This painting inculdes the seal of the artist Ren Xun. A crane stands in the foreground, with it's head and beak turned toward the viewer, revealing a patch of orangish red on its face. A pine tree arches across the background above.
Ren Xun, best known for painting birds and animals, was the younger brother of Ren Xiong’s (1823–1857). This elegant painting of a crane, a symbol of immortality, and pine and bamboo, symbols of longevity, is appropriate for birthday or New Year’s gifts. To suggest the cold season, Ren Xun chose orange pigment to depict the pine needles.
This six-fold screen, a half of a pair, is meant to represent six of the twelve months of the year, with keen attention paid to the birds and flowers associated with each. Although this screen bears Kano Tan’yu’s signature, it was probably created by his studio or by followers working in this famous artist’s style.
Depictions of the seasons have a prominent place in the tradition of the Kano School (the official school of painting of the Tokugawa shogunate) and Japanese art. But painters were not alone in their masterful use of seasonal references—poetry also drew heavily on such motifs and exchange often took place between these genres, with poems inspiring painted scenes and paintings finding representation in poetic verse. The following late Heian (794–1185) and early Kamakura (1185–1333) period poems would have been part of the artistic dialogue that informs the motifs on these screens:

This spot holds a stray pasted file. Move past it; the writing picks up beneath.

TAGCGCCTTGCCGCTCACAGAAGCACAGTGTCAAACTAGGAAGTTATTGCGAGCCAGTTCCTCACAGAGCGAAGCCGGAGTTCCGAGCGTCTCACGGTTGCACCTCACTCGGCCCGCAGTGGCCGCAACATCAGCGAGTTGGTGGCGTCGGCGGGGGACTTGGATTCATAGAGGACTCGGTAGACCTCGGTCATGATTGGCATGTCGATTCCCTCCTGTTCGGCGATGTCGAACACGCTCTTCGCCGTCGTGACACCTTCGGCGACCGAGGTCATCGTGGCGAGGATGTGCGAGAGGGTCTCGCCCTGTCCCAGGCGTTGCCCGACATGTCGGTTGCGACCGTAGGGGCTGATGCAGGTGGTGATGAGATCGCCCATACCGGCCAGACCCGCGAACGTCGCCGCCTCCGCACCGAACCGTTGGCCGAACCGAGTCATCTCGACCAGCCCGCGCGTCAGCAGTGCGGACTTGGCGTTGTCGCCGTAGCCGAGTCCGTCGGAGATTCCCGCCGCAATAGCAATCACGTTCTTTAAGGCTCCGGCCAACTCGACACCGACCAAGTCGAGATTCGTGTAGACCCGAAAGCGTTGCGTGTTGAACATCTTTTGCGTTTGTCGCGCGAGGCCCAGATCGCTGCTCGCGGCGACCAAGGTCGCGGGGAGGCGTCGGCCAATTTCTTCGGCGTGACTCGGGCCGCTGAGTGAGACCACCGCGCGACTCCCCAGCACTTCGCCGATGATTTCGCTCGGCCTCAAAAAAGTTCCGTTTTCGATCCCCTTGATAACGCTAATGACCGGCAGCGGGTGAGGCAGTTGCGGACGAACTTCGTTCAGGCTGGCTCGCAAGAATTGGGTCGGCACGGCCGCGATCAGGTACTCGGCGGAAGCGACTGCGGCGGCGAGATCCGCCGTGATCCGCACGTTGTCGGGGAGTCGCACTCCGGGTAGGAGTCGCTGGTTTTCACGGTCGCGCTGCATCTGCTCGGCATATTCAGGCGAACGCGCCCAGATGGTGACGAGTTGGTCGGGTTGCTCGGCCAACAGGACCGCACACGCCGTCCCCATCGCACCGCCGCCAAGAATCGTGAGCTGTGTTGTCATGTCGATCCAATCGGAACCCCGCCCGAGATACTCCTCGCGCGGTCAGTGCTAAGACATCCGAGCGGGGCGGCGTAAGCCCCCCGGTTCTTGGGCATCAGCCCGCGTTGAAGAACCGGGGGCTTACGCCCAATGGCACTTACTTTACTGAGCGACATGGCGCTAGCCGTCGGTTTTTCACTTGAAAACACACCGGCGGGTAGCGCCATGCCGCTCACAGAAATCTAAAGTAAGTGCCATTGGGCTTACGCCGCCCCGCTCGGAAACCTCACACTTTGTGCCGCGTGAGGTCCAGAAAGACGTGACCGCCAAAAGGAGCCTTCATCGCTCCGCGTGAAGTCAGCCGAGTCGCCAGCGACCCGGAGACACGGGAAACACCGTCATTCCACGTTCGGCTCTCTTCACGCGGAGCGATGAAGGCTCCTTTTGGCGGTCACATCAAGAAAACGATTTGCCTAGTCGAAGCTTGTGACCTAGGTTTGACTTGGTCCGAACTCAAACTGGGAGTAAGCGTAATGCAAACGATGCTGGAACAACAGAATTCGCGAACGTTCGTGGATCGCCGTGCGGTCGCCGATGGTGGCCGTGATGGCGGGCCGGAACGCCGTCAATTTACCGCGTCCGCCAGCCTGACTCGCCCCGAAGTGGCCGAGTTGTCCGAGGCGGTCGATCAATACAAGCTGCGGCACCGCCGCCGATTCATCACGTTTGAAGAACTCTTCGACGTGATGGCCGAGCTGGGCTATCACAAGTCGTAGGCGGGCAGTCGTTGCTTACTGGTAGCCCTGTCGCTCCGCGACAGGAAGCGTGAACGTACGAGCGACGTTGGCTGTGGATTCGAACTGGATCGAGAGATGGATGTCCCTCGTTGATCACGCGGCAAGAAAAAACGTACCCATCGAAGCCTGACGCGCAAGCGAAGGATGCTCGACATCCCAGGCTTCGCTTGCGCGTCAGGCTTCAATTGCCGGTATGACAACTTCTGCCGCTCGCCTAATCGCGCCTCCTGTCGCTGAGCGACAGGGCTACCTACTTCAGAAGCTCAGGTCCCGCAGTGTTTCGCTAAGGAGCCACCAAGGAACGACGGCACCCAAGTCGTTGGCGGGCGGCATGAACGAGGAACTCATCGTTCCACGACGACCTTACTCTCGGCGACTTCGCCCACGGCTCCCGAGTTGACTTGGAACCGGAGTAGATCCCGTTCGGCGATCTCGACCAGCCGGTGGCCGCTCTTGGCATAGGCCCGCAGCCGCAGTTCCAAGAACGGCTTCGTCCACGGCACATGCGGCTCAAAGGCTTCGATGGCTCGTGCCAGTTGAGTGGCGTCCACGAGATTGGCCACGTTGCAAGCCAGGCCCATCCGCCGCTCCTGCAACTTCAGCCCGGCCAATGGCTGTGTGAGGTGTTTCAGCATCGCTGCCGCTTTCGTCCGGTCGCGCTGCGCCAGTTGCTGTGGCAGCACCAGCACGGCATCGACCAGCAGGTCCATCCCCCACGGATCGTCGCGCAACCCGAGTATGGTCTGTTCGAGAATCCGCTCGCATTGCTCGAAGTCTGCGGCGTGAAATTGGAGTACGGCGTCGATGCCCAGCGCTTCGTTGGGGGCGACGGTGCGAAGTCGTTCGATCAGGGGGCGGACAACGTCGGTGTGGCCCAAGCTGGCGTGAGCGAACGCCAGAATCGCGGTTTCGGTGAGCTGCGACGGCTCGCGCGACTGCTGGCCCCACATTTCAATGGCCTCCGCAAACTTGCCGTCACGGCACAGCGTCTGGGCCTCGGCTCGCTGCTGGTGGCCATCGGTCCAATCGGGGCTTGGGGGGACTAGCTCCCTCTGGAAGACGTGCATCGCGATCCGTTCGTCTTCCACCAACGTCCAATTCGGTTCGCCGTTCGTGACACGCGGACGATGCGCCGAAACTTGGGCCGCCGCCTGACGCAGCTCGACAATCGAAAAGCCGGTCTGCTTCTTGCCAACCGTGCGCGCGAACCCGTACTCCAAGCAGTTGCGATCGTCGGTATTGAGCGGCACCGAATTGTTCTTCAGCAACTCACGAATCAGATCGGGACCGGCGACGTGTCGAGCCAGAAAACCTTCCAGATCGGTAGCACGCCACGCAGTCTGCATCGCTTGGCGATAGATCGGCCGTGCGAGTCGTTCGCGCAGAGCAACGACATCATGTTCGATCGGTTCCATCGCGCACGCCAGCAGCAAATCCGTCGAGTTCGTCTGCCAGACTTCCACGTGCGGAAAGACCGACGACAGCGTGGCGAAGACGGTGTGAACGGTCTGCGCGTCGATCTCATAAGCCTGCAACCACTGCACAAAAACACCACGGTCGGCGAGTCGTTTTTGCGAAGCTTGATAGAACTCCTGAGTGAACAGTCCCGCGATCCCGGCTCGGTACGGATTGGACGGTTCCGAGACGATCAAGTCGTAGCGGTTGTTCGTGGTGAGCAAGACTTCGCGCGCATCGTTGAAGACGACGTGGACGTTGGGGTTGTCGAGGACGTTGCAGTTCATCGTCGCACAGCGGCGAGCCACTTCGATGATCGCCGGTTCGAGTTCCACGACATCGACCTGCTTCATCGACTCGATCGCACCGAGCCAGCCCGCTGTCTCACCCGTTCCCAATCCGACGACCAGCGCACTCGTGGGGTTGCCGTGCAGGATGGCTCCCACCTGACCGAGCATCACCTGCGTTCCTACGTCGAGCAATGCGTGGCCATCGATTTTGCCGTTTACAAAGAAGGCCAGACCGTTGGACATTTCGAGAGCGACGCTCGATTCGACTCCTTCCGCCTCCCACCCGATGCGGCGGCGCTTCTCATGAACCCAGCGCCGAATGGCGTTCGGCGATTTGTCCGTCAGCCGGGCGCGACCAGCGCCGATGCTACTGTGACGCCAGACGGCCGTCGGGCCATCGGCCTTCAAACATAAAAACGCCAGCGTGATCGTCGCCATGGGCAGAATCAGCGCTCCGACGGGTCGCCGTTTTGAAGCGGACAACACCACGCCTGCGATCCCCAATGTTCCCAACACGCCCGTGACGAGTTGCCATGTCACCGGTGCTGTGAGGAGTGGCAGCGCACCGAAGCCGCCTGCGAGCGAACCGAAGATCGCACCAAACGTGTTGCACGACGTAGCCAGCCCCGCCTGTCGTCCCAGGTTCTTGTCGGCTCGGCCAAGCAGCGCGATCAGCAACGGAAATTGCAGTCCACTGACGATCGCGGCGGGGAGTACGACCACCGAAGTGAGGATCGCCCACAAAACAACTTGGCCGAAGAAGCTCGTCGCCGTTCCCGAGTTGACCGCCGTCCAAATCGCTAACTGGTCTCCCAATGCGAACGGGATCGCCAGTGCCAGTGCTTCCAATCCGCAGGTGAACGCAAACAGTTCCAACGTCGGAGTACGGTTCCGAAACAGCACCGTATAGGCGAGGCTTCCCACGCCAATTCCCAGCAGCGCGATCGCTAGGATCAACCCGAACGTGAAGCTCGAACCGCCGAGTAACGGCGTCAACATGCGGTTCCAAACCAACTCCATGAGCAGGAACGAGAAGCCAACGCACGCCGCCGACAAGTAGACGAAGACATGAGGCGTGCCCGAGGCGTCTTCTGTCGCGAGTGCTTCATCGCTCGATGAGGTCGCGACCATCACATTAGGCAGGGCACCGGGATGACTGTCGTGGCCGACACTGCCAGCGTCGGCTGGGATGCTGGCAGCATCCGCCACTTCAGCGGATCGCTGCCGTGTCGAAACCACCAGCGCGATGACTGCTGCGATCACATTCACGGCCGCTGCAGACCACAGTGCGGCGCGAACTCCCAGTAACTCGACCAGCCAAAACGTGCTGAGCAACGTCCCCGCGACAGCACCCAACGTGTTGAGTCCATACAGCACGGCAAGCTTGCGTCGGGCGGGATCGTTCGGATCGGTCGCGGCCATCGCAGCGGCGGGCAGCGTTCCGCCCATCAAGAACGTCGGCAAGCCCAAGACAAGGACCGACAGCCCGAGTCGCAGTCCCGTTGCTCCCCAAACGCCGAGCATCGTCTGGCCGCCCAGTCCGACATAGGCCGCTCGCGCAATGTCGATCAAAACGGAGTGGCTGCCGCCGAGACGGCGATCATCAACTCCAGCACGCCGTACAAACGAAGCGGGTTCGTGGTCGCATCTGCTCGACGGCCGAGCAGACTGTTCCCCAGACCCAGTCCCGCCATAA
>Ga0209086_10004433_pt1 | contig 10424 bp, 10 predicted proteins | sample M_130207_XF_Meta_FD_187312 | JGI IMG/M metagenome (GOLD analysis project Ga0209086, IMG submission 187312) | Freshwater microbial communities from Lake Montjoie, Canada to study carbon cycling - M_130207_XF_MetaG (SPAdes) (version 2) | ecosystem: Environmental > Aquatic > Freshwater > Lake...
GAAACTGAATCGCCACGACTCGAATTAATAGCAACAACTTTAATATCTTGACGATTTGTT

Spring is the cherry blossom
Summer is the cuckoo
Autumn is the moon
And in winter,
the shimmering snow is fresh to the eye.
Eihei Do-gen (1200–1253)
In the evening, the biting autumn wind blows through the field
Inscribed in pencil, verso bottom: Gaudier-Brzeska "Pengiuns"/Ex Zwemmer 1931. Ex Major Haldane MacFall./ Part of #140 College Art Ex. 1931-2 Inscribed in pencil, verso, l.r.: G.136 Collector's stamp (not in Lugt), verso, l.l:D.F.P.